Nevertheless, the Tar Heels still do their school proud. Carolina captured its third consecutive ITA Indoor national championship in February, defeating Ohio State, Virginia, NC State and Oklahoma on its way to the title. It’s also the team’s fourth win in the last five years and sixth in the last 10. The 2022 championship against the Sooners featured a wild Tar Heel comeback, as the team rebounded from losing the doubles point and dropping the first set in four of six singles matches.

Carson Tanguilig fought back from a first set loss and Elizabeth Scotty and Fiona Crawley each won in straight sets, putting UNC up 3-2 in the match and one point away from a three-peat. Anika Yarlagadda sealed the deal, kicking off the celebration and sending the Tar Heels to the top of the national polls For more on the title, click here.

A Carmichael Renaissance, Part 2

Image via Associated Press/Gerry Broome

Head coach Courtney Banghart’s Tar Heels were picked to finish seventh in the ACC women’s basketball preseason polls. While Banghart couldn’t personally do anything about the vote, she kept an inner confidence that her team was better than predicted. It turned out she was right.

Carolina women’s basketball thrust itself back into the national spotlight in the 2021-22 season, starting 13-0 and moving back into the Top 25 for the first time in six years. The guard combo of Deja Kelly and Kennedy Todd-Williams, as well as versatile big Alyssa Ustby and forward Anya Poole constituted a core of sophomores who signed on to Banghart’s rebuild of the once-proud UNC program. That quartet, along with transfer point guard Carlie Littlefield, started each and every game for Banghart during the season.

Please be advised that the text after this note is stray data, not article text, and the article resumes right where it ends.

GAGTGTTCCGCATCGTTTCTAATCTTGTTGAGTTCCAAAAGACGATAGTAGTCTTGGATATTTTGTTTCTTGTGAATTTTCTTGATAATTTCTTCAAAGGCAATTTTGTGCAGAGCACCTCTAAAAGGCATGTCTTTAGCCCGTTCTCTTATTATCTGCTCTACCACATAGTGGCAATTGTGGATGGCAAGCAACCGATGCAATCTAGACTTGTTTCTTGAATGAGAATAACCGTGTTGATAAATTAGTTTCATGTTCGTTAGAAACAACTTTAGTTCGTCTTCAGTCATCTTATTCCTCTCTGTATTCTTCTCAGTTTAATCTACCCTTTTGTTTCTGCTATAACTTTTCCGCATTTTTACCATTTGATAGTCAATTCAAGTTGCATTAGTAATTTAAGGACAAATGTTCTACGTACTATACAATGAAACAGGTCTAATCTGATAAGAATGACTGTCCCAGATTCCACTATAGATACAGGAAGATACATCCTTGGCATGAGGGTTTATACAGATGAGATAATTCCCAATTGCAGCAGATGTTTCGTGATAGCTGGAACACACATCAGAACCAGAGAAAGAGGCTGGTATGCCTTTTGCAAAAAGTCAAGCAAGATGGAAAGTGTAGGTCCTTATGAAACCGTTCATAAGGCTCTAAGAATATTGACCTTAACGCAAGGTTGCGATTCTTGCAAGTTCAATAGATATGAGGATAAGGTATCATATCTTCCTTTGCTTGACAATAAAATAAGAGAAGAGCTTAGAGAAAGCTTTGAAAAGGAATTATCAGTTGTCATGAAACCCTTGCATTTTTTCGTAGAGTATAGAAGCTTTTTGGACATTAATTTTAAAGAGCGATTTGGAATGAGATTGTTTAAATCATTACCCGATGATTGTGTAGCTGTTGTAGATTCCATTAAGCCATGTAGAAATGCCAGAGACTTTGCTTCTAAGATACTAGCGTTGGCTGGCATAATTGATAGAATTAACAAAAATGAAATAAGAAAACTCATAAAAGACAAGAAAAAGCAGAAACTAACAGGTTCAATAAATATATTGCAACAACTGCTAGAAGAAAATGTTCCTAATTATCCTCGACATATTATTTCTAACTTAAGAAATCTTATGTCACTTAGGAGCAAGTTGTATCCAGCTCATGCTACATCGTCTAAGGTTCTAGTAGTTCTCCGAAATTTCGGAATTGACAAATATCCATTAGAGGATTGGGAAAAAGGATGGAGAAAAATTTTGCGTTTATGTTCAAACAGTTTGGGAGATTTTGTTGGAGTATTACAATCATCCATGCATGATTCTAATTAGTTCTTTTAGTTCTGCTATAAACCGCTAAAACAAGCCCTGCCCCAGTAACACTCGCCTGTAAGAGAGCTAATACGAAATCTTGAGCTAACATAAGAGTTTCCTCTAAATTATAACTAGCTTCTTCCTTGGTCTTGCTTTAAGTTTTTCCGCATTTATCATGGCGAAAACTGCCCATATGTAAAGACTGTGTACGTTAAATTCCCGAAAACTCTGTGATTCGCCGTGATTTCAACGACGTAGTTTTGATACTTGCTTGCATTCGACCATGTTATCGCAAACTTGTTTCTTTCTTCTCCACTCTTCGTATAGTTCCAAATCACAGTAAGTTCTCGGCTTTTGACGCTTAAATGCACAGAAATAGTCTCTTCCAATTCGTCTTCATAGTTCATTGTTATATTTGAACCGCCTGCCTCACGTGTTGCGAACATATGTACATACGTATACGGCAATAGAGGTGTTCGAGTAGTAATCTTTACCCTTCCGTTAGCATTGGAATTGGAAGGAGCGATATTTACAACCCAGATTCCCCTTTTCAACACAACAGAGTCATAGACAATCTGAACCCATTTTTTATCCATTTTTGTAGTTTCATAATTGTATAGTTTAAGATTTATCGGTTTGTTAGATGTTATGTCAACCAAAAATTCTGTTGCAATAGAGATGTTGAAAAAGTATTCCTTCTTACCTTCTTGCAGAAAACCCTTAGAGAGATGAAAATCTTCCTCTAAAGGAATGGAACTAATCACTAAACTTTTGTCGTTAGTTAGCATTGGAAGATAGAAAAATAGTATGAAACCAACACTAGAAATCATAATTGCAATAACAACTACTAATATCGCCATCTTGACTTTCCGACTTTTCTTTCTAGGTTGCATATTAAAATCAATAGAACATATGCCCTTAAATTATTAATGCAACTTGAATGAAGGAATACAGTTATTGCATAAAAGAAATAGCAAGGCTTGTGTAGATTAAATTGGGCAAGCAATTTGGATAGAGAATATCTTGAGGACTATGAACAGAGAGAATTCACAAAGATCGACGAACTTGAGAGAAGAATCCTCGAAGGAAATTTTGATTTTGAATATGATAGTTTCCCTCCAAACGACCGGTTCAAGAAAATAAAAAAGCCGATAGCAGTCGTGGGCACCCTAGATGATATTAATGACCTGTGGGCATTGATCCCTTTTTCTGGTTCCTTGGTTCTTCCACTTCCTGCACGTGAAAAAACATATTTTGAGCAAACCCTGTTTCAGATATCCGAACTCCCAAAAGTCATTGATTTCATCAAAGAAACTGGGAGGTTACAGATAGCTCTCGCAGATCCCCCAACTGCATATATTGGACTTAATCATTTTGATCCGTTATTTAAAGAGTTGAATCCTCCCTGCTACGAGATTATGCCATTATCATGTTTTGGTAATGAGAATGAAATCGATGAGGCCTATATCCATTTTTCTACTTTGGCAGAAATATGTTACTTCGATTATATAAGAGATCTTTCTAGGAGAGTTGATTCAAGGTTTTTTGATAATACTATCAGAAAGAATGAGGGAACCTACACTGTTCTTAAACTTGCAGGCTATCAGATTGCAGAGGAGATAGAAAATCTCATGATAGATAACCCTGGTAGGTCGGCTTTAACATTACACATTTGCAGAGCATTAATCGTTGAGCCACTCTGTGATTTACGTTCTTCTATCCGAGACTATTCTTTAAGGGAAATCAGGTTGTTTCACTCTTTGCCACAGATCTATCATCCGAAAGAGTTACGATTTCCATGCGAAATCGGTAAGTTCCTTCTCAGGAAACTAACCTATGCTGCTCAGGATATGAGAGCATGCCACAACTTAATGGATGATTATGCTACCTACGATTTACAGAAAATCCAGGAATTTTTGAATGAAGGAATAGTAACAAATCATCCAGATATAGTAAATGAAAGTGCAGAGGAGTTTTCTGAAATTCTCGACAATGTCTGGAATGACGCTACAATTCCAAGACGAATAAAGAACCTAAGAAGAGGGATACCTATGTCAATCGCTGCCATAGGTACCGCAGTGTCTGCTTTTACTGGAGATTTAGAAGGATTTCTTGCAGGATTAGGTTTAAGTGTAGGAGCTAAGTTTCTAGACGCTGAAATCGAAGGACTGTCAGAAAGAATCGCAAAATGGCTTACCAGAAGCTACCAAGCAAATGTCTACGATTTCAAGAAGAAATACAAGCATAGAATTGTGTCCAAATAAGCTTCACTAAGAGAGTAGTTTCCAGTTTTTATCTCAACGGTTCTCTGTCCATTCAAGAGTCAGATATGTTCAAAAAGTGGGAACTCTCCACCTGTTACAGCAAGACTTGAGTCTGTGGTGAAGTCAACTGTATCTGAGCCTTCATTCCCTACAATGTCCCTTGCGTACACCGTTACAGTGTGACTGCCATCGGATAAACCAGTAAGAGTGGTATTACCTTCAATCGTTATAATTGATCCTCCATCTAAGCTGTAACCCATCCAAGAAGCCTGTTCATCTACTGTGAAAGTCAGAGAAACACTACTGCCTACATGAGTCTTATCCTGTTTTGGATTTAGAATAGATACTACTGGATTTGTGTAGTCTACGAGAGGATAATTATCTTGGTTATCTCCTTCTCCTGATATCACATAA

UNC’s true “arrival” back on the big stage may have been a thrilling 66-65 win over No. 3 Louisville in Carmichael Arena. The Cardinals, who would go on to be a No. 1 seed in the NCAA Tournament, led by as many as six points in the final quarter, only for Todd-Williams, Kelly and reserve Eva Hodgson to engineer a frantic rally. A jumper from Kelly gave UNC the lead with 23 seconds remaining, and a pair of Todd-Williams free throws answered a Louisville basket and restored Carolina’s one-point advantage.

The Cardinals very nearly stole the game at the buzzer, but a desperation shot off an offensive rebound rolled off the rim after an agonizingly long wait. The win was Carolina’s 20th of the year, and marked the first time since 2015 the team had reached the 20-win plateau. For more on the game, click here.

“Ignore All Sideshow Distractions”

Image via The Daily Tar Heel/Helen McGinnis

The UNC men’s basketball team is no stranger to the spotlight, but the Tar Heels had perhaps never experienced hype around a regular-season game that compared to the week of March 5. Carolina would visit Cameron Indoor Stadium that Saturday night to play Duke in Blue Devils head coach Mike Krzyzewski’s final home game. Duke was ranked No. 4 in the country at the time, while UNC was unranked. Not only that, but the Blue Devils had throttled Carolina in the Smith Center just a month before. Needless to say, Duke was the betting favorite by a whopping 11.5 points.

Media understandably wanted to get Hubert Davis’ opinion on playing in such a game, but the rookie head coach remained unflappable in the days leading up to tip-off. Davis only said he’d given his team a Bible verse during practice.

The pomp and circumstance on Saturday night was everything Carolina fans were dreading: a pregame ceremony for Krzyzewski (which ESPN placed in a double-box along with Kansas and Texas playing in overtime), complete with a tunnel of nearly 100 former players ushering him to center court for a photo. It was a who’s who of Blue Devil legends: Christian Laettner, J.J. Redick, Grant Hill and Shane Battier were all in attendance.